Afterwards, this beautiful girl approached in her sweatshirt. She stood in front of me, took a deep breath, then exhaled as she rolled up her sleeves for the first time that week. She then proudly lifted her scarred arm and hand.

You don’t have to be a child to know sometimes it’s liberating to honestly reveal your scars and embrace who you really are.

As we hugged goodbye at the end of that meeting, I told her we weren’t done being friends and the next time I was in her part of the state we were hanging out.

That’s how a few weeks later, at a little restaurant off the interstate, I had the pleasure of reconnecting with this brave girl. Her grandfather sat nearby as we visited about her experiences, what she had endured, the struggles she faced in recovery, the concerns she felt moving forward and the dreams she still had for her life. In other words, we had an awesome visit!

That interaction, with that young girl, reminded me it’s seldom in the massive events and huge gatherings where we change the world. It’s the regular moments, in unexpected spaces, with ordinary people that the best of our work and lives is revealed.

Too often, we race to what we thought was the real work, but it’s seldom found in the big stuff – the big trip, the big project, the big win. No, the best and most meaningful aspects of our lives are discovered in the seemingly ordinary experiences, tender moments of grace, and ordinary human interactions with others throughout the day.

If you want to read John’s post in total, you can read it in full here.

Not only does John’s story speak to the Great Commandments…love God and love others, but it’s the only Path to Peace, Joy, and Fulfillment!!

As always, please feel free to contact me at Mark@MarkJosephMinistries.com with questions, comments, concerns, challenges, or prayer requests.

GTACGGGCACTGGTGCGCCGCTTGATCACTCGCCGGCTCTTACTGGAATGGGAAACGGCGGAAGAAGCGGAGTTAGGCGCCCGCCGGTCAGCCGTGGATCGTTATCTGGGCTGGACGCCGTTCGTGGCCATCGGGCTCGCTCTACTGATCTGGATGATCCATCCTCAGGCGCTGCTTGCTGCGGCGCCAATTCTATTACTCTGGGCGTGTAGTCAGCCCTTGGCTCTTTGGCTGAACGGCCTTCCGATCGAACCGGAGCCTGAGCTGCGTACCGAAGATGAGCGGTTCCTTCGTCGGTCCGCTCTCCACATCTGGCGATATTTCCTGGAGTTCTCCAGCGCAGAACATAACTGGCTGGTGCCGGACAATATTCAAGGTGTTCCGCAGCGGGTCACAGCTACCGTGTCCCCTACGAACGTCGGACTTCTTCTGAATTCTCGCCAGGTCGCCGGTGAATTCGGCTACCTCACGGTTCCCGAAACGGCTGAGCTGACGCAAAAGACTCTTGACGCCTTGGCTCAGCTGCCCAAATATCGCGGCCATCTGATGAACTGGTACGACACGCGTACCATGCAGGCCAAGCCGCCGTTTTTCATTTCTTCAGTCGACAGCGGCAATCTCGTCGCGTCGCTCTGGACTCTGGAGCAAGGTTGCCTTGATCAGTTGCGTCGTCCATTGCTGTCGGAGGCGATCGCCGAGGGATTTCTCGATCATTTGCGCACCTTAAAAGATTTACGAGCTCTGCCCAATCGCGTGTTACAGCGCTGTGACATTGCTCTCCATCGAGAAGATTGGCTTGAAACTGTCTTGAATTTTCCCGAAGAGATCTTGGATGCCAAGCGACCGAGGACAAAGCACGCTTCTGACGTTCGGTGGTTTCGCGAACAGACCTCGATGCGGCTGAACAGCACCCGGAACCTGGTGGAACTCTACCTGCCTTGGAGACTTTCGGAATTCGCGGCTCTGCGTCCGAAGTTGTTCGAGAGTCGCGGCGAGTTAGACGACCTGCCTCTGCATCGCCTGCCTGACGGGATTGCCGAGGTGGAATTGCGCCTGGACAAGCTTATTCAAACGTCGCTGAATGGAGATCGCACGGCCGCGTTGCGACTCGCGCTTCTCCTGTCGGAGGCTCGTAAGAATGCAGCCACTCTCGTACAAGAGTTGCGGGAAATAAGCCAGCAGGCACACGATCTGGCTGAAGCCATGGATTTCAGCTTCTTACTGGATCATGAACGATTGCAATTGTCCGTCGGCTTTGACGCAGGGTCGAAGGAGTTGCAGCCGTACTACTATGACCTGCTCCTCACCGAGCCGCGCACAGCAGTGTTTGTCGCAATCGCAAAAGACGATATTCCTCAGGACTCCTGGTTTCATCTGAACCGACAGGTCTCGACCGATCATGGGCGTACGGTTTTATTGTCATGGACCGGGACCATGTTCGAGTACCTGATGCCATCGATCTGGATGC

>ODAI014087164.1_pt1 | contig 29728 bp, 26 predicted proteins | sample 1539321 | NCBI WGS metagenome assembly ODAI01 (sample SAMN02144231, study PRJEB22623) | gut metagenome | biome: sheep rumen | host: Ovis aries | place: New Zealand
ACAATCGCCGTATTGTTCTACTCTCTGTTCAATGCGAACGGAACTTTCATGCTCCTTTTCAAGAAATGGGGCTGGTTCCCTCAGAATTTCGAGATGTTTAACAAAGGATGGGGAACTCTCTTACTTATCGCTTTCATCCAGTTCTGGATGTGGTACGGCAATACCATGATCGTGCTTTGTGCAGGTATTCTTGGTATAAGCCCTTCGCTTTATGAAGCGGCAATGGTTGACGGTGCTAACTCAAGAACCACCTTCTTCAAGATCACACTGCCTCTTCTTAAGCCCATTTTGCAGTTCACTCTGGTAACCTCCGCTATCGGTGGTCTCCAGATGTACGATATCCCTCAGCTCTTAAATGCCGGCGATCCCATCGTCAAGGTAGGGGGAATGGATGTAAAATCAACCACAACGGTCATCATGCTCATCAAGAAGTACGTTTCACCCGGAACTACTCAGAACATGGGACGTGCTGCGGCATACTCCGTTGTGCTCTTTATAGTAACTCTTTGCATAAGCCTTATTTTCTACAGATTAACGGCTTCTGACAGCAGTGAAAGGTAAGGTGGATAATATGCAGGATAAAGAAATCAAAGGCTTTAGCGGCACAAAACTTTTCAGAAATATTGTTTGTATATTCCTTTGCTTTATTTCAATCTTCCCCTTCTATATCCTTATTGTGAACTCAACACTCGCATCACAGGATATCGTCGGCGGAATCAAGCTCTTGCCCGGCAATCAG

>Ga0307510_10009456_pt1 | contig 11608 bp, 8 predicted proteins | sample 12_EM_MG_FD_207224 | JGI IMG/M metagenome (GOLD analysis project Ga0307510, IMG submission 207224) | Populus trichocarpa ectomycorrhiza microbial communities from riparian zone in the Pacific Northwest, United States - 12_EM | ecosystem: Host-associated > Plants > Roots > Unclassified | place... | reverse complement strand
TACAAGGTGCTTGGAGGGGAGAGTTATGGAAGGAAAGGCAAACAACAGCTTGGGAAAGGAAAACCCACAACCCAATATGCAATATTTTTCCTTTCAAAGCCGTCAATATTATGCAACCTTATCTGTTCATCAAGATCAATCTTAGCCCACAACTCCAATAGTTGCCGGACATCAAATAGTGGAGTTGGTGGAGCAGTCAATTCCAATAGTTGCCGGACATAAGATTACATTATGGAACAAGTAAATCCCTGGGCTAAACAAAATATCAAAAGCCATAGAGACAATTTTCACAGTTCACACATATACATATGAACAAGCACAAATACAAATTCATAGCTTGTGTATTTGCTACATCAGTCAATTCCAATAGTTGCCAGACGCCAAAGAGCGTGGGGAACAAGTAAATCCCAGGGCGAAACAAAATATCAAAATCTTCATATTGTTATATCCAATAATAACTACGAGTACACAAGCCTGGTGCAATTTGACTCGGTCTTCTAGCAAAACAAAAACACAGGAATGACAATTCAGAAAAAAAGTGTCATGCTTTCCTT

God Bless and remember…God made you for GREATNESS!!!

Mark Joseph 

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Weekly Blog

Have You Walked on Water?

I got to spend some relaxing time with family a couple days ago, for a long weekend, on a beautiful lake in Michigan. Sitting at the dock, late in the afternoon, watching the sun’s reflection on the water, my mind went to a different place, to a time I’ve read about in Scripture. 

The story is told in Matthew’s Gospel, where Jesus sent the disciples out on the boat. They were on rough waters, with the wind stirring around them. Startled, they saw Jesus walking towards them on the water. In Matthew 14:27, Jesus responds to them saying, “Have faith. It is I. Do not be afraid”. As an aside, the Bible says 365 times some derivative of “be not afraid”. God clearly doesn’t want us to live in fear. 

In verse 28, Peter says, “Lord, if it is you, order me to come to you over the waters”. With Jesus telling him to “come”, Peter stepped out of the boat and walked on the water. After some steps, beginning to fear, he was sinking when he said, “Lord save me”. In verse 31, extending His hand and grabbing Peter, Jesus said, “O little in faith, why did you doubt?”

Sitting at the edge of the lake, watching the sun reflect off the water, I got to pray through the above. I love the imagery. Can you imagine being on that boat, with the waves whipping and the winds bustling? You’re concerned for your safety when you see something (Someone) walking towards you on the water. What? People don’t walk on water. 

Peter, always the first to speak, the first to act, yells to Jesus. I love Peter’s boldness. Believing, having faith, Peter asks Jesus to have him walk on the water too. Can you imagine? Who does that? A person of great faith. Peter does that. Jesus is asking each of us to walk on water, to step out of the boat and into the deep. 

  • What is Jesus really asking us…to exercise our greatness, to fully utilize our God given gifts and to fulfill our God given purpose.
  • Why does Jesus do this…because he knows that it’s our only path to peace, joy, and fulfillment. 

There’s only one way we do what Jesus asks…that’s with great faith. To me, there’s only one way that such faith exists in us…that is to understand and internalize the unconditional and penetrating love of Jesus Christ. God loves us more than we’ll ever know, no matter what we’ve ever done. When are we going to get that? 

For those of us who know that love, we’d never go back to a life otherwise. We know Jesus’ invitation is the only means to true happiness (peace, joy, and fulfillment). Nothing else but following Him, living a life in Christ, will do it. Speaking boldly (like Peter)…that’s an absolute fact. 

For those who don’t know that love, there is hope…you can get there too. Please reach out to me and I’d be happy to help you on your journey….the path Jesus wants you to pursue.  

As always, feel free to contact me at Mark@MarkJosephMinistries.com with comments, questions, concerns, challenges, or prayer requests.